Many independent hoteliers will cop to considering what it would be like to convert their hotels into chain-affiliated properties. With this common musing comes this question: How do independent hotels compare to their chain-affiliated brethren?
In the United States, full-service (FS) independent properties account for 34.4 percent of all FS hotels, representing 447,379 rooms. Looking at trailing 12-month data from April 2018, FS independent properties have had an average occupancy of 67 percent and an average daily rate (ADR) of $191. To compare, FS chain-affiliated hotels have had an average occupancy of 74.1 percent and rates averaging $174.
When analyzing demand data back to 2014, demand growth for FS independent hotels has been slower than for FS chain-affiliated hotels. However, when looking at ADR, FS independents have had consistently higher rates since 2014 by an average of $15, and have had higher ADR growth rates—with the exception of November 2014 through October 2015—than FS chain-affiliated hotels. Over the past two years, the gap between ADR growth rates of these two types of hotels has continued to widen, where only in the most recent months have FS chain-affiliated hotels started to gain on FS independents.
FS independents have been doing a great job of pushing rates, which translates to their bottom line. When looking at 2018 STR HOST P&L data for year-end 2017, FS independents bring in 28.5 percent more revenues than FS chain-affiliated hotels on a per-available-room (PAR) basis. Where FS independents really stand out is in food and beverage revenues, as well as other operated departments. With more hotels in resort locations, FS independents are able to bring in 54.1 percent more food and beverage revenues and 139 percent more other operated revenues PAR than chain-affiliated hotels. When looking at the bottom line, FS independents bring in $30,531 PAR in gross operating profit versus only $28,222 for FS chain-affiliated hotels.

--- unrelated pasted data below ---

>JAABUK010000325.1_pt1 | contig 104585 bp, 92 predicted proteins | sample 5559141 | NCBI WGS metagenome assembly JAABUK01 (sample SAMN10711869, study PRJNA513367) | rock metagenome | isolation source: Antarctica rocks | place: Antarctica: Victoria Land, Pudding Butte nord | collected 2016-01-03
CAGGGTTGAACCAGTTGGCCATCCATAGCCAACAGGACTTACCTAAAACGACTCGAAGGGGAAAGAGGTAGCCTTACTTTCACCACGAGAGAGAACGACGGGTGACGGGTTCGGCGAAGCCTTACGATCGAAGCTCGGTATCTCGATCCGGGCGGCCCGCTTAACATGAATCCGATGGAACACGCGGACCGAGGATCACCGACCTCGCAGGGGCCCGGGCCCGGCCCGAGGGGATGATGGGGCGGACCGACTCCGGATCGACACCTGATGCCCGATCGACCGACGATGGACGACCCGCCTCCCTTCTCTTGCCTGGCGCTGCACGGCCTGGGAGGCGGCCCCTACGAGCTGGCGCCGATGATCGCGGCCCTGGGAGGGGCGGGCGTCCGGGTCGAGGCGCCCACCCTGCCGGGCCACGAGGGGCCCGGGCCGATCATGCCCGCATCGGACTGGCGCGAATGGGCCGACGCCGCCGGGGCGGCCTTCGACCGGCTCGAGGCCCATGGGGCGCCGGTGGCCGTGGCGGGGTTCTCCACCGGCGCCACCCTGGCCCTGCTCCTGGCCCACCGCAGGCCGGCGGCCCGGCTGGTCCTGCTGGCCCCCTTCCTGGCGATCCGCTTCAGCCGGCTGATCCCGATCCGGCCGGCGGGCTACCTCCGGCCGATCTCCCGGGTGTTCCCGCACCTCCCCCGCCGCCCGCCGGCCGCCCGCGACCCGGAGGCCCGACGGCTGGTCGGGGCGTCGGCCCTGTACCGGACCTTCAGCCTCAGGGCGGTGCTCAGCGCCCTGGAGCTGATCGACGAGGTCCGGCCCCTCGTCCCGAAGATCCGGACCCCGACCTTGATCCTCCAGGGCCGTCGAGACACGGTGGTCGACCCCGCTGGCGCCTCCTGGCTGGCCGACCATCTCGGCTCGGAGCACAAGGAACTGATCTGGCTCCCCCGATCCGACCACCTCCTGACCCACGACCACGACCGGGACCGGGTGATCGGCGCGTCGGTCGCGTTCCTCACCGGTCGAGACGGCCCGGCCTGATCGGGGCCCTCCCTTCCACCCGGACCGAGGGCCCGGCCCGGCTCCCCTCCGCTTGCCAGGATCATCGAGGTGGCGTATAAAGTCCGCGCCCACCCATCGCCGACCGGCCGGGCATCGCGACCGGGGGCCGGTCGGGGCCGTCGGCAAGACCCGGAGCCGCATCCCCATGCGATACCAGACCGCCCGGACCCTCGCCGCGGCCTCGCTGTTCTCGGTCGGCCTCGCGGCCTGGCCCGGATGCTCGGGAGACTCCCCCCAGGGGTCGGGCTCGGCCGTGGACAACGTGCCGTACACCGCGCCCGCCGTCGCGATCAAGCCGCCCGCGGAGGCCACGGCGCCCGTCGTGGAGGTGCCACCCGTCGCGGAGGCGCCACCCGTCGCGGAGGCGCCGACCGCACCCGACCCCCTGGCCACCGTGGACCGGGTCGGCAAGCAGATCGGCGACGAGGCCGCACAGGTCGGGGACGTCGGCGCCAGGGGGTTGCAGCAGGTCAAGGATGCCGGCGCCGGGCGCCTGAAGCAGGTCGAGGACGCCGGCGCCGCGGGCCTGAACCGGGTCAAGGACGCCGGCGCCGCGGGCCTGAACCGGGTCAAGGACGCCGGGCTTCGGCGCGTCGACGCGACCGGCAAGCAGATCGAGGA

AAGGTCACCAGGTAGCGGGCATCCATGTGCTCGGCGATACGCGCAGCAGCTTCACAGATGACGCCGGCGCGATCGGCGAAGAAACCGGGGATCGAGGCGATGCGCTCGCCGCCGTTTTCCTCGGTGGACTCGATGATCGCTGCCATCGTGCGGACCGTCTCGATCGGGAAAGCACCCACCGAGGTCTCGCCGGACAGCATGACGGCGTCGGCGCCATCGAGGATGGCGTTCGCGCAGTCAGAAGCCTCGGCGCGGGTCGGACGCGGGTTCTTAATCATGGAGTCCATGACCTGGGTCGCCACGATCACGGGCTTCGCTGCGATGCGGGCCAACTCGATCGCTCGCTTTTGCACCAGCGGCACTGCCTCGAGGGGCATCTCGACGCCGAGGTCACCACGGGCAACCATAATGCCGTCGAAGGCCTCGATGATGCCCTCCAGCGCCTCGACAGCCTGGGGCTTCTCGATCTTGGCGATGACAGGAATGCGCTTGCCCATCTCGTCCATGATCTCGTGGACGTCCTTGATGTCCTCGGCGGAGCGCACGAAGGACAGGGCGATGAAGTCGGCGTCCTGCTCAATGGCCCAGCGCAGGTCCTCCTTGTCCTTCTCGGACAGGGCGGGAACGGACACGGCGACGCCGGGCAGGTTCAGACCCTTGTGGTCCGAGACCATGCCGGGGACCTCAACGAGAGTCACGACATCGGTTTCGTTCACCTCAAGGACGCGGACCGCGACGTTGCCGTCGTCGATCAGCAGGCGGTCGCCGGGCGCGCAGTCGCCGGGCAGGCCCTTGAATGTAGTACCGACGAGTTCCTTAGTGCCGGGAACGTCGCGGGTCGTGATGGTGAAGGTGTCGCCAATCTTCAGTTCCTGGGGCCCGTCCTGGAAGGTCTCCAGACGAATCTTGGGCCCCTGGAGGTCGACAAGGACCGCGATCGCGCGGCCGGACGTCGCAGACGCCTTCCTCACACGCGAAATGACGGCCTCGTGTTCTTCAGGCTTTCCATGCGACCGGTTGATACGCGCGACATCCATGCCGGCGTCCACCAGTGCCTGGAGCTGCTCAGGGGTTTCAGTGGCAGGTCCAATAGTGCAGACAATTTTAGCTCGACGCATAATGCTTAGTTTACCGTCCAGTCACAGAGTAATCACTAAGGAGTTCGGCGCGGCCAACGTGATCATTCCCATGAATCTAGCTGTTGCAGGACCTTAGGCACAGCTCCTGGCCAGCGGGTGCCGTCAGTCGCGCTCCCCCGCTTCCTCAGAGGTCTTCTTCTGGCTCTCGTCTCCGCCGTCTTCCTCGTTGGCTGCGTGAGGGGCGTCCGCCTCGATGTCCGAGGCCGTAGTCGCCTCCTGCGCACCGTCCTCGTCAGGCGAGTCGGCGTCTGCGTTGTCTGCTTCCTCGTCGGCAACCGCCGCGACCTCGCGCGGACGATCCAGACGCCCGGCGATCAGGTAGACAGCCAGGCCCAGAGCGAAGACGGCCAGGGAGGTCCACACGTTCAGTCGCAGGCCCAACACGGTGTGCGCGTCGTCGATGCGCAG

On the other side of the coin for FS independents, total departmental expenses account for 46.2 percent of total revenues, and total undistributed operating expenses account for 24.1 percent of total revenues. Total departmental expenses for independents are 48.3 percent higher than for FS chain-affiliated hotels on a PAR basis, where most of the higher expense comes from the food and beverage department. When looking at undistributed operating expenses, the two largest expenses for both FS independents and FS chain-affiliated hotels are the administrative and general and marketing departments. However, these expenses are 59.6 percent and 9 percent more for FS independents, perhaps due to the lack of centralized services of FS independents or the fact that there are additional cost savings when part of a brand.
So, while FS independent hotels do have slightly lower demand than FS chain-affiliated hotels, they tend to have higher profits on a PAR basis, driven by higher revenues from pushing rates, which boost their bottom line. However, while independents have higher absolute profits, chain-affiliated hotels are seeing higher profit margins. So, even with the data comparison of these two types of hotels, independent hotel owners will need to do a lot of digging if they truly are considering a switch.
About the Author
Raquel Ortiz is the Assistant Director of Financial Performance at STR.